I was surprised by the headline when I saw it last month: “Florida Teen Faces Charges for Same-Sex Relationship.” As I read more about the case of Kaitlyn Hunt, I discovered that the headline was misleading. The charges themselves are not about the gender of the parties in the relationship but their age. Hunt, 18, was dating a 14-year-old girl and Florida state law says that individuals under 16 years of age are not able to give legal consent to a sexual relationship.
As I thought about this case, I connected it with an article in The Atlantic about sexual ethics in sadomasochistic pornography. Author Conor Friedersdorf argues that consent is the ultimate arbiter of sexual ethics. If someone willingly performs a sexual act, no matter how degrading or inhumane, this is to be celebrated as the ultimate end of sexual freedom.
These two stories drove me to contemplate the ethics of consent and sexuality. Is consent really the proper arbiter of sexual freedom? What role, if any, does consent play in a Christian sexual ethic? Can we as Christians formulate a notion of sexual freedom that transcends and supersedes the so-called freedom of consent as the final arbiter?
As we wrestle with these questions they quickly become complicated. At what age is one able to give consent? How do other factors (socio-economic status, power dynamics, life history) affect one’s ability or inability to provide true consent?
Despite the complications, a few things come to mind for me as important elements in the conversation.
First, we must be careful before we decide for someone what they do and do not desire sexually. As much as my first instinct may be to lament the degradation of the image of God (which the Atlantic article captures in a fashion that nearly caused me to weep), when I began to read through the comment feed I was amazed by the number of female contributors vehemently defending their right to be treated with degradation. While we may mourn this, my hope is that we can hear what lies beneath such comments: a deep-seated desire to experience the gift of sexuality to its fullest. While we may believe that such formulations of sexuality fall short of sexual freedom at its best, can we set aside our discomfort and our grief to hear the God-honoring desire for intimacy?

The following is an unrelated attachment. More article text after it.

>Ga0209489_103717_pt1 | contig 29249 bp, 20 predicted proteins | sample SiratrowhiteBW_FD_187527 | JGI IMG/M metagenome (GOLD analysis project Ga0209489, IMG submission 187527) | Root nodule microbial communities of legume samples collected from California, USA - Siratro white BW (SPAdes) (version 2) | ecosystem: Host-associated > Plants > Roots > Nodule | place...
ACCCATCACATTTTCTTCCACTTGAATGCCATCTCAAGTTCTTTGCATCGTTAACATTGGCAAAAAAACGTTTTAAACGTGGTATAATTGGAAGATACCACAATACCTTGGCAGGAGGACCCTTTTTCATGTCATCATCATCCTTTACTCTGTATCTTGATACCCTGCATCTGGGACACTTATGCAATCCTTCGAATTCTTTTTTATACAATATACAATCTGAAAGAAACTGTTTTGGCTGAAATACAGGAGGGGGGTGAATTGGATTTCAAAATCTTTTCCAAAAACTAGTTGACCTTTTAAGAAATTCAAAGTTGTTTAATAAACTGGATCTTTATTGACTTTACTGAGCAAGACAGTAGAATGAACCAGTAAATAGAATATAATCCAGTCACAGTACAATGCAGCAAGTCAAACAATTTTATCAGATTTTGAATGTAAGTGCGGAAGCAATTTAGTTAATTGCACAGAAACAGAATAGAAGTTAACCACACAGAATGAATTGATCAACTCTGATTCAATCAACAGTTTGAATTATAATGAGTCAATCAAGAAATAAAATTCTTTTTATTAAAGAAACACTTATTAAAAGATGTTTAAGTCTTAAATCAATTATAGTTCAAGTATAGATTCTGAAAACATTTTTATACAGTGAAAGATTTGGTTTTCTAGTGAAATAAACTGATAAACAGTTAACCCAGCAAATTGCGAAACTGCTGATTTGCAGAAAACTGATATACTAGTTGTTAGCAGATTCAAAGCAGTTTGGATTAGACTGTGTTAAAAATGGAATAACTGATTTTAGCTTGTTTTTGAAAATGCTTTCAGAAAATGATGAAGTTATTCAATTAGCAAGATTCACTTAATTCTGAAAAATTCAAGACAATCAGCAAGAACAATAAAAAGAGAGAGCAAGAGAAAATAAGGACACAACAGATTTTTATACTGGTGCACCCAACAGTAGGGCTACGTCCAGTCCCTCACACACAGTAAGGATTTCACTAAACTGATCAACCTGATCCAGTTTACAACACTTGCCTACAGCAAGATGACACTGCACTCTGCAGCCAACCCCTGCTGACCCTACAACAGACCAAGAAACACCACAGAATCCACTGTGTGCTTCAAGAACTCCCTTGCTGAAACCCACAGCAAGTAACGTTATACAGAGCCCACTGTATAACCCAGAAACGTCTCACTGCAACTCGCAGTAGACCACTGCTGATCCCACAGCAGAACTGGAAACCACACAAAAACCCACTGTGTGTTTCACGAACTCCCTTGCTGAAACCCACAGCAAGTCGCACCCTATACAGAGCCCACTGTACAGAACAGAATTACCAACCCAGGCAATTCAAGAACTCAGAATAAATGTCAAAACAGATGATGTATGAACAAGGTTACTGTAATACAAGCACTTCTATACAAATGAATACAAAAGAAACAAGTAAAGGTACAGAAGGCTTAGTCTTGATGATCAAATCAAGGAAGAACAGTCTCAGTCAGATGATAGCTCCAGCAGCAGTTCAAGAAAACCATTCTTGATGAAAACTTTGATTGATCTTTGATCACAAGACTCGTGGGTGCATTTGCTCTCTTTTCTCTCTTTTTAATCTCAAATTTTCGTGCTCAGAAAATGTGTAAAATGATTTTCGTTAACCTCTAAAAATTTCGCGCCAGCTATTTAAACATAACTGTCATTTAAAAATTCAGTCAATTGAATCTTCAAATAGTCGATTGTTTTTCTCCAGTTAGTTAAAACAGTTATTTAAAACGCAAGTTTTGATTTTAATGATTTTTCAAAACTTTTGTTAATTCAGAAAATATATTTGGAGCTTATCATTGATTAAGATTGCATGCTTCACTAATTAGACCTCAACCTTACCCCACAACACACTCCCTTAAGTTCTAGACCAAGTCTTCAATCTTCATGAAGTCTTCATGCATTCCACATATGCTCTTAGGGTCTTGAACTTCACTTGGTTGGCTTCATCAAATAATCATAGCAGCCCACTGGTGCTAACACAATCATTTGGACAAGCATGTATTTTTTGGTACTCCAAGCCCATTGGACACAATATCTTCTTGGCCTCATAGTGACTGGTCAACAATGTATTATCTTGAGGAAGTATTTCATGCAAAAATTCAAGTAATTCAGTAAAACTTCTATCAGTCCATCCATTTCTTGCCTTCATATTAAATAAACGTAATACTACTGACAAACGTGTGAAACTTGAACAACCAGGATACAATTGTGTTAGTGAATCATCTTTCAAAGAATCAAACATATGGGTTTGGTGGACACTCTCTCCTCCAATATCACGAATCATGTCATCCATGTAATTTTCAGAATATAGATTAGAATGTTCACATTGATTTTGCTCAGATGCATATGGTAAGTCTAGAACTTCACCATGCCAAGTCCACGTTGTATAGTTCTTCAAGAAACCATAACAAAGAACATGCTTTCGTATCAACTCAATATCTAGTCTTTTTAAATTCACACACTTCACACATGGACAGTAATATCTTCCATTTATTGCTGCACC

Second, despite its complications, consent is an important component of a sexual ethic. Non-consensual sex is always wrong. Consider the number of times a television show features a character who, after finding his initial sexual advances rebuffed, grabs hold of his love interest, pulls her forcefully to his chest and kisses her passionately until she melts into his arms. Without thinking about it, we are buying into a sexual ethic that says that if a male thinks a woman secretly wants him, he has the right to push himself upon her physically. I suspect that we in the church need to do a much better job standing for consent and against the subtle attitude of “she wanted it.”
Third, we need to create a culture that not only celebrates a God-honoring vision of sexual freedom, but also gives people space to express their questions and challenges in living it out. For a host of reasons we are hesitant to talk about sexual ethics from the pulpit or in small groups. Sometimes we fear crossing the line into voyeurism; other times we simply don’t know how to have age- and maturity-appropriate conversations about sex in the church. Despite this near silence, many of us are surprised when our teenagers and young adults are unable to formulate a positive, God-honoring vision of sexual freedom. What would it take to make our churches a safe place to wrestle with the honest questions of sexuality?
Finally, we need to discern and celebrate a holistic vision of sexuality that goes beyond simply limiting sex to marriage. What does a vision of God-honoring sexual freedom look like to the single college student? To the divorcee? To the recently widowed? To a 14- and 18-year-old girl? What would it look like to formulate this vision of God-honoring sexual freedom in a way that is less about lines in the sand of what is and is not allowed in certain types of relationships, but focused more on the way in which sex and sexuality help us relate to God and to one another?
I suspect that answering these questions is not simply a matter of quoting a Bible verse or two on sexual purity. Instead, it would take a vision of sexual freedom that goes beyond lists of dos and don’ts. It would take pastors encouraging married couples to have sex. It would take ears willing to listen to those who are struggling to understand God’s vision for sex. Ultimately, it would take a vision of sexual freedom founded upon the intimate love of Christ for His church, His bride.
More importantly, I suspect that such a vision of sexual freedom would actually be far more freeing than simply giving consent.